Oct. 30, 2010 General intelligence is not enough. Practical intelligence can mean the difference between entrepreneurial success or failure.
Psychologists have identified multiple kinds of intelligence, but a University of Maryland researcher's study has found one--practical intelligence--to be an indicator of likely entrepreneurial success.
J. Robert Baum, Director of Entrepreneurship Research at the University of Maryland, defines practical intelligence as "an experience based accumulation of skills and explicit knowledge as well as the ability to apply that knowledge to solve every day problems," he said. In other words, practical intelligence can be referred to as "know-how" or common sense.
Learning orientation has an impact on entrepreneurship success. Some people learn little from their experiences and therefore don't acquire the practical intelligence necessary to begin a successful business venture, said Baum. Practical intelligence is the result of an experimental hands-on operating style that leads to specific learning. "Those with high practical intelligence tend to develop useful knowledge by doing and learning, not by watching or reading," he said.
People with strong general intelligence sometimes fail at business. Conversely, there are plenty of examples of those with comparatively lower IQs who are successful in business. Practical intelligence helps explain this surprising phenomenon, says Baum.
To determine how practical intelligence impacted entrepreneurs' success, Baum and his fellow researchers, Barbara Jean Bird of American University and Sheetah Singh of the University of Maryland, sought evidence that the interaction of entrepreneurs' practical intelligence and growth goals led to increased venture success.
In other words, can practical intelligence explain why some are successful and others are not? Yes, to some degree, it can, he said.
In fact, the model of practical intelligence interacting with growth goals successfully predicted venture increase in sales and employment 27 percent of the time.
Comparing responses to a set of business scenarios from founders of newly started businesses and founder/CEO's of successful and established printing companies, they were able to identify those founders with different levels of practical intelligence.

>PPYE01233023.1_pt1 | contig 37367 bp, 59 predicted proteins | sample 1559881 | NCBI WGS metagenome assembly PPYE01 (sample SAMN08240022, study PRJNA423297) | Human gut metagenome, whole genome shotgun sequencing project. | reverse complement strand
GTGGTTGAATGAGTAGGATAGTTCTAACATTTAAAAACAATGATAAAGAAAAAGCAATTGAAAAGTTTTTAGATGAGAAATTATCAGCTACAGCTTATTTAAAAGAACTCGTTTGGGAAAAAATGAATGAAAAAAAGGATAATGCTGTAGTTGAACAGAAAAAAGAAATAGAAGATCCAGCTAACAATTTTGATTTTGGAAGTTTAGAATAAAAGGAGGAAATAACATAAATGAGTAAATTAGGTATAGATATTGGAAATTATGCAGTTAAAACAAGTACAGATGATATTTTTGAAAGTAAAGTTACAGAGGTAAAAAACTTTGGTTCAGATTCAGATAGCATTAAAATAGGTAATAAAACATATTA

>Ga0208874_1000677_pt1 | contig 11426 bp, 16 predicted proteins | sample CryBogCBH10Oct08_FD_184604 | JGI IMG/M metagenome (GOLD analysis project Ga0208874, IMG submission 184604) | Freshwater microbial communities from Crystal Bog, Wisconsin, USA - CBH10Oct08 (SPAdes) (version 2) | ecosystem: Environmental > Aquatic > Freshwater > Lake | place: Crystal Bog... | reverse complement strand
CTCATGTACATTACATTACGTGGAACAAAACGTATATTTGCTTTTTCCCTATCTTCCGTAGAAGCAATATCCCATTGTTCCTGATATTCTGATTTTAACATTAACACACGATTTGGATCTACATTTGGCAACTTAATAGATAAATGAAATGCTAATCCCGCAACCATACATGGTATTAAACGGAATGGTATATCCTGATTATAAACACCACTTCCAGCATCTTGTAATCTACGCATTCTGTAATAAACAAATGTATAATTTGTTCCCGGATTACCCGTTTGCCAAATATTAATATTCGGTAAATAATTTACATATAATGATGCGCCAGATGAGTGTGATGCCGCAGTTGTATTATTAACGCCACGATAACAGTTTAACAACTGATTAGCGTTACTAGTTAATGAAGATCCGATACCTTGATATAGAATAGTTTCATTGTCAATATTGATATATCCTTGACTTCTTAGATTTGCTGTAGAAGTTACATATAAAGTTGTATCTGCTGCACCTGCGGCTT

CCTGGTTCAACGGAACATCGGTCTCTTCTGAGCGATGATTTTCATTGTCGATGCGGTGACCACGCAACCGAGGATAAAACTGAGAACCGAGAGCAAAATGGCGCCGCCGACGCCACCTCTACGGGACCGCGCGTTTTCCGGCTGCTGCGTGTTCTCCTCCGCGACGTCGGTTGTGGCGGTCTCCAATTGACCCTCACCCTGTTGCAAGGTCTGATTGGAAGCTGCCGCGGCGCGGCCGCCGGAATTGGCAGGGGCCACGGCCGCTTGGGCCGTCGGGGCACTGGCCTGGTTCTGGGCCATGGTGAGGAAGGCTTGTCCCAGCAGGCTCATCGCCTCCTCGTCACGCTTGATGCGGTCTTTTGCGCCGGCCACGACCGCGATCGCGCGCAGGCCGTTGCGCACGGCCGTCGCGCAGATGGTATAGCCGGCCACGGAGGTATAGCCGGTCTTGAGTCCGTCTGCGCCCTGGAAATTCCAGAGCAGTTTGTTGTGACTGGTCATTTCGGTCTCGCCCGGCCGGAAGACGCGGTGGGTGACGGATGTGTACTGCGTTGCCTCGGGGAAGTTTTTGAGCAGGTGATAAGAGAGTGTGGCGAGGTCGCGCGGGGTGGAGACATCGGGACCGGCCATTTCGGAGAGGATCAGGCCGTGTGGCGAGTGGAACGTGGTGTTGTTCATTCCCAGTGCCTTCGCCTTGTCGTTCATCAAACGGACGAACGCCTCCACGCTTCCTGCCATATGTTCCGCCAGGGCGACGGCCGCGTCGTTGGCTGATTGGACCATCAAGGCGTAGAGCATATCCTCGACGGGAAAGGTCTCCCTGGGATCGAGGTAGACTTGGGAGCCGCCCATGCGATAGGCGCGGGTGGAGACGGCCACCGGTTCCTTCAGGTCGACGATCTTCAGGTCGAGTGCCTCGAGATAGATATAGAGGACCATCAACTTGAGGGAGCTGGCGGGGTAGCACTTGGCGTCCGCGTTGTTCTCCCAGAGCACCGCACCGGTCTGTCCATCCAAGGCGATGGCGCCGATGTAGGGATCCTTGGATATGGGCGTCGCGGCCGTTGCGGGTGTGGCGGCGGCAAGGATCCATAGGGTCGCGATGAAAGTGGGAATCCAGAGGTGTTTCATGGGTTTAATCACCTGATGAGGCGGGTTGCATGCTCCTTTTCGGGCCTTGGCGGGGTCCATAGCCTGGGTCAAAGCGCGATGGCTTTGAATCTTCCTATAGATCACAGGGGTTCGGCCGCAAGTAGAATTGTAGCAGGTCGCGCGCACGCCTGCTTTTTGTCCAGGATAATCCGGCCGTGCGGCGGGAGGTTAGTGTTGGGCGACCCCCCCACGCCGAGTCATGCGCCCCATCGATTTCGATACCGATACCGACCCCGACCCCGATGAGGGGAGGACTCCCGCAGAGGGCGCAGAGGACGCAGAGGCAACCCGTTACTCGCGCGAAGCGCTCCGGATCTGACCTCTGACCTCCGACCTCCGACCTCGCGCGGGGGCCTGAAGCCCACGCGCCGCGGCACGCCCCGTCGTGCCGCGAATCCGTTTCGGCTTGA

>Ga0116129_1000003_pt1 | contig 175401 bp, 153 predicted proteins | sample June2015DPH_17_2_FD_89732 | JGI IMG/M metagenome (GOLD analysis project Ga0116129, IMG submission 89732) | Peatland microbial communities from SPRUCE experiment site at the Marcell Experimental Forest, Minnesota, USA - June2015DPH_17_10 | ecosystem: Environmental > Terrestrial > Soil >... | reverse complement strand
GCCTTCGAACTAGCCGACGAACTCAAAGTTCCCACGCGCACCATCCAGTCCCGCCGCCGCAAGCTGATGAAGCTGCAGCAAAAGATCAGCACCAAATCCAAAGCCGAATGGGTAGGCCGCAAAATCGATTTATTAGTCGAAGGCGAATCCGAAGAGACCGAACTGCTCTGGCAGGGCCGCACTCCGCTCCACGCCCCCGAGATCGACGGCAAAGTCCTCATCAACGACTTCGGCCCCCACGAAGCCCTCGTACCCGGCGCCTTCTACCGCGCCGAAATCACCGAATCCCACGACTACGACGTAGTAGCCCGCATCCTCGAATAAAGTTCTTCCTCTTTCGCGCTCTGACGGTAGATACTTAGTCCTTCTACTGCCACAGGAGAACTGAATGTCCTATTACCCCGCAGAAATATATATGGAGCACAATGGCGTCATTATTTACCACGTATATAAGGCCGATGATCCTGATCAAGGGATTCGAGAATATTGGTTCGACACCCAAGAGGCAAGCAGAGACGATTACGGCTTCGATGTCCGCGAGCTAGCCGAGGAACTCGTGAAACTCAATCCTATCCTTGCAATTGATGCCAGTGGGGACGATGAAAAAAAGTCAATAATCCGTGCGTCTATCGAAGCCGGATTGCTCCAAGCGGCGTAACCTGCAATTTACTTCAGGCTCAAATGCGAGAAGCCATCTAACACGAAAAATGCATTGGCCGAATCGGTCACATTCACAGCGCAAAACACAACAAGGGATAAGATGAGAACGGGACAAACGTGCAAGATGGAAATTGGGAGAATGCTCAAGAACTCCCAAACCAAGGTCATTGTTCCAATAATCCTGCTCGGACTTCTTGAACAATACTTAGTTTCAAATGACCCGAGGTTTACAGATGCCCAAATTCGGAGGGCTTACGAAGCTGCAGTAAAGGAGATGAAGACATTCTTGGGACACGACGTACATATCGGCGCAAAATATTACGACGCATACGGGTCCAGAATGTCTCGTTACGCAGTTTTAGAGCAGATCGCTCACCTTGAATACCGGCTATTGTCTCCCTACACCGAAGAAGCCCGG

"If there was little difference in the comparative answers, the newcomer was considered to have high practical intelligence. A wide variance of answers indicated low practical intelligence," Baum said.
There are many kinds of intelligence, including emotional, social and creative. Practical intelligence is just one; but a critical one for entrepreneurial success, said Baum.
The study will be published in an upcoming issue of Personnel Psychology.
Other factors needed for entrepreneurial success include a demand for the product from customers that will result in a profit, having financial resources, industry experience and a strategic plan that includes specific goals.
Baum also said personal characteristics are important as well in venture creation and growth.
For example, entrepreneurs typically have confidence in what they are undertaking and have the ability to make quick decisions and take action. They are also willing to use their knowledge or what they have learned to experiment and try new approaches to improve the process or product.
Practical intelligence is gained by learning from past experiences and using that knowledge to enhance the enterprise, said Baum.
"A person with high practical intelligence who starts and grows a company in a specific industry and who has specific experience and has learned specific things from that experience and who has specific venture growth goals will grow their company faster and more successfully that someone who does not have the same level of practical intelligence," said Baum.
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The above story is reprinted from materials provided by Society for Industrial and Organizational Psychology (SIOP).
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- John P. Hausknecht. Candidate Persistence and Personality Test Practice Effects: Implications for Staffing System Management. Personnel Psychology, 2010; 63 (2): 299 DOI: 10.1111/j.1744-6570.2010.01171.x
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